Readers consume publisher’s products many hours every day– and consume on publisher’s terms. Publisher’s framing on our screens, publisher’s business models, publisher’s flow and pacing. Yes, there are many publishers now, but we are, mostly, locked into their presentation forms. We check into their black box theaters and consume as intended.
Libraries have always bought publisher’s products but have traditionally offered alternative access modes to these materials, and can again. As an example let’s take newspapers. Published with scoops and urgency, yesterday is “old news,” the paper it was printed on is then only useful the next day as “fish wrap”– the paper piles up and we felt guilty about the trash. That is the framing of the publisher: old is useless, new is valuable. This has carried into social media– flip up to read on. Scroll through your “feed” (gosh, the word “feed” is illustrative, what happens after “feed” is “fed”? Well, it comes out the other end in a way we do not cherish 🙂 ).
But a library gives old news a new life, not a commercial life, but a life that encourages reflection, perspective, critique, analysis. In a word– “History”. The library keeps the former “news” and offers it in new ways in a new framing, with new tools– not just flip flip flip. It can be quoted, placed side by side with other publisher’s news and enable researchers to inject commentary.
This capture, representation, searching, rethinking is not a crime– it is thought, it is memory and our history– it builds to become our culture. It has been supported, nurtured, taught.
But the library is in danger in our digital world. In print, one could keep what one had read. In digital that is harder technically, and publishers are specifically making it harder. Technical enforcement measures and laws are making remembering difficult, and worse, a crime.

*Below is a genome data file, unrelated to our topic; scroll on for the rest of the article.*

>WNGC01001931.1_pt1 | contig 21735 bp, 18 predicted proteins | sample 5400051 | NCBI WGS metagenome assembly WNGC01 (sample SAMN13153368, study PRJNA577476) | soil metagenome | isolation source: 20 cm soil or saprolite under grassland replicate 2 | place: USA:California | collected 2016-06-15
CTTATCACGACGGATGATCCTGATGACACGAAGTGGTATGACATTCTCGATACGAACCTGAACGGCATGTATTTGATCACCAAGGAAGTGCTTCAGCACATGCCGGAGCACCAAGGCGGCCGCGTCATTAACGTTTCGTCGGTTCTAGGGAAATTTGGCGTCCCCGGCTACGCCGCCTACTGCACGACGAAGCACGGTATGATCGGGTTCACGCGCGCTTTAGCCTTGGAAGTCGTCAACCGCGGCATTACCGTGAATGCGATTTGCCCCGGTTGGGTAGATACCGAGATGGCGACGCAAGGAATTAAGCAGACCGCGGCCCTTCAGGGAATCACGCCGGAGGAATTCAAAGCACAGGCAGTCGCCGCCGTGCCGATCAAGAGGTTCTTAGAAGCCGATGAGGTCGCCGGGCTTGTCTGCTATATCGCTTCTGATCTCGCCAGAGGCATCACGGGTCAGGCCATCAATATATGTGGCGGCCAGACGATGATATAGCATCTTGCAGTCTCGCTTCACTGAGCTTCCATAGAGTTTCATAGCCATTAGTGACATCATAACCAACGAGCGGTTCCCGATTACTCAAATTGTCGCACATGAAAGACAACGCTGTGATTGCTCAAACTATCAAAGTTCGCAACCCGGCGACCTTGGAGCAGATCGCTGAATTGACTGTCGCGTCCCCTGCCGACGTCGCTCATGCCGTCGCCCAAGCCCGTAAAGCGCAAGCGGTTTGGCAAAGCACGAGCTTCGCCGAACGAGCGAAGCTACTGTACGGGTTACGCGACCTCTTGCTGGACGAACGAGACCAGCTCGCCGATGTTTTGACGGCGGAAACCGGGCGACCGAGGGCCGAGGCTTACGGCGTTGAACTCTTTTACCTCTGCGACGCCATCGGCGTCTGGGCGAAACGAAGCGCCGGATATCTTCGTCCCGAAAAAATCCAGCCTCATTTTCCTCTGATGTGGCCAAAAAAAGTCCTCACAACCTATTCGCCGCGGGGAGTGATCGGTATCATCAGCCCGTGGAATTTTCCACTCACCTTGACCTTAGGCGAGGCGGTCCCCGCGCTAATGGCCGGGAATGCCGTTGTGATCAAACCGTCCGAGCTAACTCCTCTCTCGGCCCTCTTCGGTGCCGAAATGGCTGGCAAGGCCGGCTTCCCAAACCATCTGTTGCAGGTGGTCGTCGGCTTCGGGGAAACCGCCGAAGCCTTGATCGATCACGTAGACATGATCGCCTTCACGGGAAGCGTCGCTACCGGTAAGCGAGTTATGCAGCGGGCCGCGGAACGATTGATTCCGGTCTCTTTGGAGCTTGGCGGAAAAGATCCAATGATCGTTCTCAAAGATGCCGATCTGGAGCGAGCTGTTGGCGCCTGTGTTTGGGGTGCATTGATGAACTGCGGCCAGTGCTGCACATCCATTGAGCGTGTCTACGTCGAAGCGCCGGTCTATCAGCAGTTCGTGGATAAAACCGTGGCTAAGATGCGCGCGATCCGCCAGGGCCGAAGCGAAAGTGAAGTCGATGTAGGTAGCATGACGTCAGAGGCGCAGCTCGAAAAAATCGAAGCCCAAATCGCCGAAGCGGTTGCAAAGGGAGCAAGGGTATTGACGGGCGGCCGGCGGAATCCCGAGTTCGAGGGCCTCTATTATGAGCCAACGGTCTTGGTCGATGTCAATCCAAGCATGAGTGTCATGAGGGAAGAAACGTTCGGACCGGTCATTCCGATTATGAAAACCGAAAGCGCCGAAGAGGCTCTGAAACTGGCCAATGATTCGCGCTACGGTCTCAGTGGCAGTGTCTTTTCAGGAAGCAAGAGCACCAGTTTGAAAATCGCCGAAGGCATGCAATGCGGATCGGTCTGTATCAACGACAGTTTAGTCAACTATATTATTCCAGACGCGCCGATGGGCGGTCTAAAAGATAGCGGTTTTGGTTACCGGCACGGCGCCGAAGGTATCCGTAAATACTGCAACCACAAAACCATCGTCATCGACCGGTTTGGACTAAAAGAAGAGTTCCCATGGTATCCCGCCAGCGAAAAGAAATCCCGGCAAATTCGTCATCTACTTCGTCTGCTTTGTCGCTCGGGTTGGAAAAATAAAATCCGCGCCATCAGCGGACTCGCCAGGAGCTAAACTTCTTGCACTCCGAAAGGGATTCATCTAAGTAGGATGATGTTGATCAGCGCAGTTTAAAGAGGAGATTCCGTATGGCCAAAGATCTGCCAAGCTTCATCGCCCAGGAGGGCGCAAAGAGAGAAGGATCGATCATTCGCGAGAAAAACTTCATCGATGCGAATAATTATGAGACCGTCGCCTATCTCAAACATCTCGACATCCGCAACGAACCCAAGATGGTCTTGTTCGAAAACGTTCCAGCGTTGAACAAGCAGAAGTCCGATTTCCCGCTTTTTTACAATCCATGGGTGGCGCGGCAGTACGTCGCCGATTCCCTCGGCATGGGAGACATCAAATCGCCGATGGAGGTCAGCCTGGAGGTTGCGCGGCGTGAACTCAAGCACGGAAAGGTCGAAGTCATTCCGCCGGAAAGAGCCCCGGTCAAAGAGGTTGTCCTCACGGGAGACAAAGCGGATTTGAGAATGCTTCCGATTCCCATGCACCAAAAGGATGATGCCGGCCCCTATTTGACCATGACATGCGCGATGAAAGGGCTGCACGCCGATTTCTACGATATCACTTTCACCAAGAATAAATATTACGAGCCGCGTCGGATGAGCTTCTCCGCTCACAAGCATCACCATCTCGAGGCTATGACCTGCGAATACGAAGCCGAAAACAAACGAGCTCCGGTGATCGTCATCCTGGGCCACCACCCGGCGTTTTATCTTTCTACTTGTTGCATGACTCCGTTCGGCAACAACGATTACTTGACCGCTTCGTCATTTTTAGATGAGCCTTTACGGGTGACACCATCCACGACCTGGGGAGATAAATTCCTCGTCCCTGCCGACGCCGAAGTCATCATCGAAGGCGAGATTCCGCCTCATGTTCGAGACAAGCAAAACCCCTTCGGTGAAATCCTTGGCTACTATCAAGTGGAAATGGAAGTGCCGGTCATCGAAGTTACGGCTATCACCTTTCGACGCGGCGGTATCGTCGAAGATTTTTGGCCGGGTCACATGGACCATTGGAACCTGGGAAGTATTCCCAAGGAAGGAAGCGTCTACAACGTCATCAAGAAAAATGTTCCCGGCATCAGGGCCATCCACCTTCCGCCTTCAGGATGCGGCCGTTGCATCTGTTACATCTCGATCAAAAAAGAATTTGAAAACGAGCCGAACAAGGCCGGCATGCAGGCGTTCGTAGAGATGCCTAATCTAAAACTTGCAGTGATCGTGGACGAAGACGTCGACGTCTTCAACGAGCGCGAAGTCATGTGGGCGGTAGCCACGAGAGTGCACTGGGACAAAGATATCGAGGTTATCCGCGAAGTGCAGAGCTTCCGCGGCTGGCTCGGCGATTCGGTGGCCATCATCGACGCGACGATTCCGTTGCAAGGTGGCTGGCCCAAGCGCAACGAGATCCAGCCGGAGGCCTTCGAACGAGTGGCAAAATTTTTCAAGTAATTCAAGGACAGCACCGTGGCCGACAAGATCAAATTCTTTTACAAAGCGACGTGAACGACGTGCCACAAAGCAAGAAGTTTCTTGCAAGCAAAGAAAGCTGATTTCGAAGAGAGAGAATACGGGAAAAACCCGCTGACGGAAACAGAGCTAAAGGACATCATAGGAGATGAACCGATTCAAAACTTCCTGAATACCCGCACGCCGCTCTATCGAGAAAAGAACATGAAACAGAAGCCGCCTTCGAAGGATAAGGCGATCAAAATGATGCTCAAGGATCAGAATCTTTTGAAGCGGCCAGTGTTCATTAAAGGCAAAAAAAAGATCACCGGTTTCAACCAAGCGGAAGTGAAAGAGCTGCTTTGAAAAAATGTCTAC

Libraries live to offer new ways to see published works that were often produced for a different purpose. But this is difficult in a digital world.
Digital newspapers sometimes disappear from their web presence. App-based newspapers can not be pointed to with a citation or URL. Archives, sometimes available, are segmented into each publisher’s platforms.
Similarly, digital books live in proprietary digital book readers that disappear the books. If “cut and paste” functions at all, often just inside that “platform.” Annotations are stored with the vendor, with their terms and conditions.
A personal library now means a purchase list on a website.
Libraries and publishers have lived together throughout the paper era, not always peacefully, but libraries were possible because of paper technologies, laws, and funding. Multiple copies were kept in different libraries ensuring preservation and creating different access modes for different communities.
Once publications became electronic, preservation and access became harder. Radio and television did not fit into the library mold. Early tele-text, Lexis-Nexis, Westlaw, and AOL really did not work as library collections in traditional libraries. Academic journal publishing shifted to digital and libraries moved to serve as customer service departments for leased database access.
Some of us helped build the Internet so digital works could be archived and “libraried”. And then made archives of Web pages and created services around them.
But it turns out that few of us did this, and the biggest, Google, did it privately and for profit. The Internet Archive was created to help and has archived billions of Web Pages, millions of hours of TV and radio, millions of books, records, movies and software.
Most traditional libraries have done little to preserve digital materials. The Internet Archive is quite unique in focusing on this mission and I would say under supported. Encouraging, however, is that 100,000 individuals a year now donate to support the Internet Archive’s public services. Hope is there.
We need libraries of digital materials, tools to use these libraries, and ways to protect them, fund them and integrate them into schools and our lives more generally. This way we can remember, think, and build on the past.
With so much in digital form, and storage and communication so easy, it should be the librarian’s day! It can be the library user’s day…
Let’s build that world… of preservation and access, of reflection and critique, with confidence that what happened actually happened so that our histories can rely on immutable evidence.
Libraries do not command the world, but libraries are necessary in the functioning of a thoughtful world.
Thank you for supporting the Internet Archive.
Viva la Library!